“We now have information that North Korea has delivered arms to Russia for use in Ukraine,” John Kirby, spokesman for the White House’s National Security Council (NSC), told reporters today. “Our information indicates that in recent weeks, North Korea has provided Russia with more than 1,000 containers of military equipment and munitions.”

“This expanding military partnership between the DPRK and Russia, including any technology transfers from Russia to the DPRK, undermines regional stability and the global non-proliferation regime,” he added.

What steps U.S. authorities may take now remain to be seen, but NSC spokesman Kirby had said back in September “there will certainly be repercussions” if North Korea followed through with plans to help fuel Russia’s war effort.

When it comes to continuing military aid for Ukraine, Politico is reporting today that the first cadre of Ukrainian pilots is set to begin training on the F-16 Viper fighter at Morris Air National Guard Base in Tucson, Arizona, next week. This follows comments this week from Ukrainian Air Force spokesman Yuriy Ihnat that this training program, long in the works now, would start very soon.

Politico also reported today that there has been some success in integrating unspecified Western air-to-air missiles onto Ukraine’s Soviet-era fighters. The outlet first reported that the Pentagon was looking into the possibility of arming Ukrainian MiG-29 Fulcrum fighters with AIM-120 AMRAAM back in March. At that time, The War Zone explored the many challenges that would be involved in doing that in detail.

There remains a possibility that some of the aforementioned AIM-9M Sidewinders that the U.S. military is sending to Ukraine could be used as designed in the air-to-air role. It should be easier to integrate AIM-9Ms onto jets like the MiG-29 Fulctrum or the Su-27 Flanker than the AIM-120.

In its daily public intelligence update, the U.K. Ministry of Defense notes that “Russian Air Force Long Range Aviation (LRA) aircraft,” that is to say the country’s bomber fleets, “have not conducted a strike against Ukraine since 21 September 2023, a period of 21 days.”

“While such breaks have not been unusual, the last similar break in strikes occurred between 9 March and 28 April 2023, a period of 51 days,” that update continues. “In that instance it was likely that LRA had almost depleted its stocks of capable AS-23 missile munitions [KH-101 air-launched cruise missiles] following its winter campaign against Ukrainian critical national infrastructure. This time, it is likely that Russian LRA are preserving existing stocks of AS-23 missiles as well as using this pause to increase useable stocks in anticipation of further heavy strikes against Ukraine over the winter.”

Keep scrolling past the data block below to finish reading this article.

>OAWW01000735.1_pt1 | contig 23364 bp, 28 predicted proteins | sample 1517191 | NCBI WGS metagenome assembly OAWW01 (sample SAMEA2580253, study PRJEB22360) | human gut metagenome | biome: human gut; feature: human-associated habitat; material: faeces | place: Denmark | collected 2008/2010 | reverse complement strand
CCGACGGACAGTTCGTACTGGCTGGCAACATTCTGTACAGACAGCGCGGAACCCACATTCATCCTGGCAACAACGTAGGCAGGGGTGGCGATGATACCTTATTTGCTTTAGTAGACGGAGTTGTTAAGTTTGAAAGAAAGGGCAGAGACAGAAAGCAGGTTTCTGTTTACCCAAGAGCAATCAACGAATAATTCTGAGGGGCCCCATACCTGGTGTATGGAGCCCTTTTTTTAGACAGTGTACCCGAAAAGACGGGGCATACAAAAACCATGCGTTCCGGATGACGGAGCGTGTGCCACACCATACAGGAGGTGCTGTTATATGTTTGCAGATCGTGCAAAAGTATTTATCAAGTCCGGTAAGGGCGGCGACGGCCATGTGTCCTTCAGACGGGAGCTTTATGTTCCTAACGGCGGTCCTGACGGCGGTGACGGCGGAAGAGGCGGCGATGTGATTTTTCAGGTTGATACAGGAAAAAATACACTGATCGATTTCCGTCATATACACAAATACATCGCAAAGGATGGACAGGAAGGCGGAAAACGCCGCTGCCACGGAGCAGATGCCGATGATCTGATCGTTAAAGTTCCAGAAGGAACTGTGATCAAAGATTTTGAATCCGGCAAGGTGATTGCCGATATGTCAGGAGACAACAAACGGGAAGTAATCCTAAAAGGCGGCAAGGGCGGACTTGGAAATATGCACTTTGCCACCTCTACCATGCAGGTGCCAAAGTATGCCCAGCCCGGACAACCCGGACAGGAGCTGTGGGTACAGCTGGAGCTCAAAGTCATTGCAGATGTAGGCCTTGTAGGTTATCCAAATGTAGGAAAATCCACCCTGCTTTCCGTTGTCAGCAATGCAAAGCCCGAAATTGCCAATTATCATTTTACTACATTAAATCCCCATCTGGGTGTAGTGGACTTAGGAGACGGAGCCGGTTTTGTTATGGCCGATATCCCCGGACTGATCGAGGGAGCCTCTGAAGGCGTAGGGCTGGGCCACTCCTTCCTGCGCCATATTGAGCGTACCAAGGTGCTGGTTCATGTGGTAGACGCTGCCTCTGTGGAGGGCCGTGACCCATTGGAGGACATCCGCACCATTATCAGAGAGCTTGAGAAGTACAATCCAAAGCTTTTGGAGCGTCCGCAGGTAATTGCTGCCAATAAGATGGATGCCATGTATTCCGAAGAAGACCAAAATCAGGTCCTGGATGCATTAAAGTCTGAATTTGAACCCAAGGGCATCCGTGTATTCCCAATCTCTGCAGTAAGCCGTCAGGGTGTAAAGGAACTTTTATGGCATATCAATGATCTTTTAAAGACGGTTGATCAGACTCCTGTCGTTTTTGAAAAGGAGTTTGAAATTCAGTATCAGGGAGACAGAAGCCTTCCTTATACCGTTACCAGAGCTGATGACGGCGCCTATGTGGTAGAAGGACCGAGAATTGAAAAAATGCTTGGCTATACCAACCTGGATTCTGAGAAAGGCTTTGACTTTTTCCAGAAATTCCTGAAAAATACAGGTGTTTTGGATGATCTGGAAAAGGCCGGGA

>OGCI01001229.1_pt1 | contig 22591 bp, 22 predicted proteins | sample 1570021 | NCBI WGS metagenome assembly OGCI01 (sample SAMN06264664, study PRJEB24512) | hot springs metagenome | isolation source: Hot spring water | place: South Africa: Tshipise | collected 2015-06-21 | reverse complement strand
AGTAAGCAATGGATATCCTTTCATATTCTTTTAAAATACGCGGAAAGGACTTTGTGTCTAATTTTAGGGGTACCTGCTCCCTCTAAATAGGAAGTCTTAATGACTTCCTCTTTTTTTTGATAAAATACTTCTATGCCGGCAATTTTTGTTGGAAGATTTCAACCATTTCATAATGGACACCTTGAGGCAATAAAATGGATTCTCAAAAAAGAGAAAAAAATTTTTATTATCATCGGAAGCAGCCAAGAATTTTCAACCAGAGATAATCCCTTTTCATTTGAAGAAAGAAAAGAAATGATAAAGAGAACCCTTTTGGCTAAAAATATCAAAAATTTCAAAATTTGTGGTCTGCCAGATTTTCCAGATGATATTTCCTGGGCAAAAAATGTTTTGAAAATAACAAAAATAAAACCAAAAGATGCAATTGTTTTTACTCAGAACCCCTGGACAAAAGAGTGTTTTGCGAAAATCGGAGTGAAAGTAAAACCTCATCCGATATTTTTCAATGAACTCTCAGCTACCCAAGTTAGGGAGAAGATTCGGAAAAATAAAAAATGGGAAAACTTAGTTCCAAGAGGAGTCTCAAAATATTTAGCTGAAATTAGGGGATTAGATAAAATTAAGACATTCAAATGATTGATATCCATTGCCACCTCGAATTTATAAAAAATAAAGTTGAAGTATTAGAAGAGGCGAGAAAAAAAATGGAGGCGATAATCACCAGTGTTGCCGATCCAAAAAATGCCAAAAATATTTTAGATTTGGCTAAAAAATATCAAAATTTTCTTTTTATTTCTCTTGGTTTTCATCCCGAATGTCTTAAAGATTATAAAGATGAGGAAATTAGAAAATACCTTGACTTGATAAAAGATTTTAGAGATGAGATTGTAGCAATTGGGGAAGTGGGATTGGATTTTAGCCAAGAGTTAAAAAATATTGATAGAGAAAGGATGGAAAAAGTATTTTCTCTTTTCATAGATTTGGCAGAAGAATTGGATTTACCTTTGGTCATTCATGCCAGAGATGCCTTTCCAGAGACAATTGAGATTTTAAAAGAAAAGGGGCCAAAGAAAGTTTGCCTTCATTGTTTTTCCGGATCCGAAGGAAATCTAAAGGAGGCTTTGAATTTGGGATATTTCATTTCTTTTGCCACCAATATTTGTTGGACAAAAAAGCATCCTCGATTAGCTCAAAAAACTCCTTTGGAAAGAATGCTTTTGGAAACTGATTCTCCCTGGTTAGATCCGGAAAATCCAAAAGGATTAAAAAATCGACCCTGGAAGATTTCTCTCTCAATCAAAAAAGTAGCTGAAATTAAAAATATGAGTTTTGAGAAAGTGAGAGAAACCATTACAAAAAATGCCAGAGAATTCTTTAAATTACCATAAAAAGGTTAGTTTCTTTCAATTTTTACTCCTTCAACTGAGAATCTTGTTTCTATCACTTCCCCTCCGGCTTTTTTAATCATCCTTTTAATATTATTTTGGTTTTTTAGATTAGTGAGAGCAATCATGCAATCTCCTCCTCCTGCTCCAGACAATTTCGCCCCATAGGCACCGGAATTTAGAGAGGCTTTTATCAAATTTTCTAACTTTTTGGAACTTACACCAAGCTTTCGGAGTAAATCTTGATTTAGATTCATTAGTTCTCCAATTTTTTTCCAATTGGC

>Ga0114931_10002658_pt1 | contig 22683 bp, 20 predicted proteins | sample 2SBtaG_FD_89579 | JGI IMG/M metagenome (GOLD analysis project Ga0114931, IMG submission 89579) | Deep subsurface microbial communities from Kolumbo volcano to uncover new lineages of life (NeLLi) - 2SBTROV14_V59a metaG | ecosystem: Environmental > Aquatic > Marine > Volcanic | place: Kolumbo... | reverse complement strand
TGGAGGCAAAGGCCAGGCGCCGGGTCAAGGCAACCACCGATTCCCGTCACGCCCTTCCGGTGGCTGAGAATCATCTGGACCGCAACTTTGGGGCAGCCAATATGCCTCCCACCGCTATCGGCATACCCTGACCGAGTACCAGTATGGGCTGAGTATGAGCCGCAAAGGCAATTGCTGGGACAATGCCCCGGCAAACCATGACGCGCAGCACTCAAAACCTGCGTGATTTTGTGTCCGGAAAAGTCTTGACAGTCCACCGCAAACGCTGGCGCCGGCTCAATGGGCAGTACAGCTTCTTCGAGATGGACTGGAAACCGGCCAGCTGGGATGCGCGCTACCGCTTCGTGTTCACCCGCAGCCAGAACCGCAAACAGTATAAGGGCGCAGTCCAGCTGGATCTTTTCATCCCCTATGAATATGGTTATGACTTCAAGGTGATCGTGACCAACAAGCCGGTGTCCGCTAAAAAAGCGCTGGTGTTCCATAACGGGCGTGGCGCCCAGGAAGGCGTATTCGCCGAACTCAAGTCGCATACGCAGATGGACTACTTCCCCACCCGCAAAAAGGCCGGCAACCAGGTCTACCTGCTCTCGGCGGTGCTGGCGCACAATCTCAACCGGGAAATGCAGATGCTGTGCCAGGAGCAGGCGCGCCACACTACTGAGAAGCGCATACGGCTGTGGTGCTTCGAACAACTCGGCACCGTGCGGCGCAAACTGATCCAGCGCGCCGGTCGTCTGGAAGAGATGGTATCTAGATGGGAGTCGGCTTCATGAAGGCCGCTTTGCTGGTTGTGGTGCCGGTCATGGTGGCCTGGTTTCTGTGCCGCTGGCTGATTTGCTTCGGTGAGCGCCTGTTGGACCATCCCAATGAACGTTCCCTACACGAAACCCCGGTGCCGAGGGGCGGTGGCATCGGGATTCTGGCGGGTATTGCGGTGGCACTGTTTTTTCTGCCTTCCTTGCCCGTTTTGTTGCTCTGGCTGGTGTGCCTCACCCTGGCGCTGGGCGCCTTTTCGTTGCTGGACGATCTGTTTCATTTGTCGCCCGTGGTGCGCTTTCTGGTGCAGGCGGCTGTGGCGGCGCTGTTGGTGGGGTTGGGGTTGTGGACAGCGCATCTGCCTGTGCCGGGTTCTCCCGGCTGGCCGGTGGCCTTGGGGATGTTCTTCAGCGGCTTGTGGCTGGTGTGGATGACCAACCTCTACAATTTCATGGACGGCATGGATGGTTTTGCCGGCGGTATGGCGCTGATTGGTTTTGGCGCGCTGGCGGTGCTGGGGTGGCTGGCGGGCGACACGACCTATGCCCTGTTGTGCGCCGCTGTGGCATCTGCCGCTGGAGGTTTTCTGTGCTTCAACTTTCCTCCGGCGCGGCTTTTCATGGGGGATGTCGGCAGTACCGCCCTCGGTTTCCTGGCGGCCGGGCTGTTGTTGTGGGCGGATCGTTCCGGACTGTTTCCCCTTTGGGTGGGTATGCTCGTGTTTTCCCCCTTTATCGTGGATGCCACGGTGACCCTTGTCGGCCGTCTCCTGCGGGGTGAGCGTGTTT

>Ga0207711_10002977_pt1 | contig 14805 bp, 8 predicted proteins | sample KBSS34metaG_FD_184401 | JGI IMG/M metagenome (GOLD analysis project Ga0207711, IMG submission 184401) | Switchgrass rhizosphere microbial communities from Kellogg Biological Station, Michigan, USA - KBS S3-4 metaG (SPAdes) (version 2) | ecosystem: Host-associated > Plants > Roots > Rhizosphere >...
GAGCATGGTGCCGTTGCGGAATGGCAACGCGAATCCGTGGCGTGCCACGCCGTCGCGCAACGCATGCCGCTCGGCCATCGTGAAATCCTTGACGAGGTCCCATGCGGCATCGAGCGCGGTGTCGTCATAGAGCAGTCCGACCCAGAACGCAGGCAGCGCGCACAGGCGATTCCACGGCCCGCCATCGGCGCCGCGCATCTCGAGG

This, of course, does not mean that Russian forces have stopped targeting locations deep inside Ukraine. Russia has continued this week to conduct strikes using Iranian-made Kamikaze drones, including against port facilities in the Black Sea port city of Odesa and sites in the eastern Kharkiv region.

Speaking virtually to the attendees at a summit in Sweden, Ukrainian President Volodymyr Zelensky warned that Russia appeared to be gearing up for a new winter campaign of strikes against his country’s power grid. He appealed for further help in bolstering the country’s air defenses around critical energy, port, and other civilian infrastructure.

A newly emerged video appears to briefly show an 8×8 BTR-90 wheeled armored personnel carrier in service with Russian forces in Ukraine. The vehicle appears in the video below at around the 2:05 mark in the runtime.

Developed in the immediate aftermath of the collapse of the Soviet Union, only a small number of these vehicles are known to have been made and the design never went into mass production. Similar in general form and function to older Soviet-era 8×8 BTR-series wheeled armored personnel carriers, the BTR-90’s primary armament is a 30mm automatic cannon in a turret on top of the hull and it can carry seven fully-armed troops inside in addition to its crew of two.

A BTR-90 on display at the Park Patriot military theme park in Kubinka, Russia. Vitaly Kuzmin

This is just the latest example of the Russian military employing old and unusual military armored vehicles, including other designs that never went into full-scale production. This has long appeared to be a product of a combination of crippling sanctions on Russia’s defense industry and the country’s major armored vehicle losses since the conflict began.

The videos below show that Ukrainian forces, in particular, continue to use weaponized small drones against Russian forces to dramatic effect.

Dutch Prime Minister Mark Rutte recently met with his Ukrainian counterpart Volodymyr Zelensky in Odesa. The two discussed recovery-related issues, including housing, energy, and international trade, according to Oleksandr Kubrakov, Ukraine’s Deputy Prime Minister for Restoration of Ukraine and Minister for Communities, Territories and Infrastructure Development of Ukraine. Planning now to help Ukraine rebuild after the current conflict ends has been an ongoing issue as it will take vast sums of money and a long period of time to repair so much physical damage to the country.

This is all the news for now. Updates will be made to this story when there’s more to report about Ukraine.

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Joseph Trevithick Avatar

Joseph Trevithick

Deputy Editor

Joseph has been a member of The War Zone team since early 2017. Prior to that, he was an Associate Editor at War Is Boring, and his byline has appeared in other publications, including Small Arms Review, Small Arms Defense Journal, Reuters, We Are the Mighty, and Task & Purpose.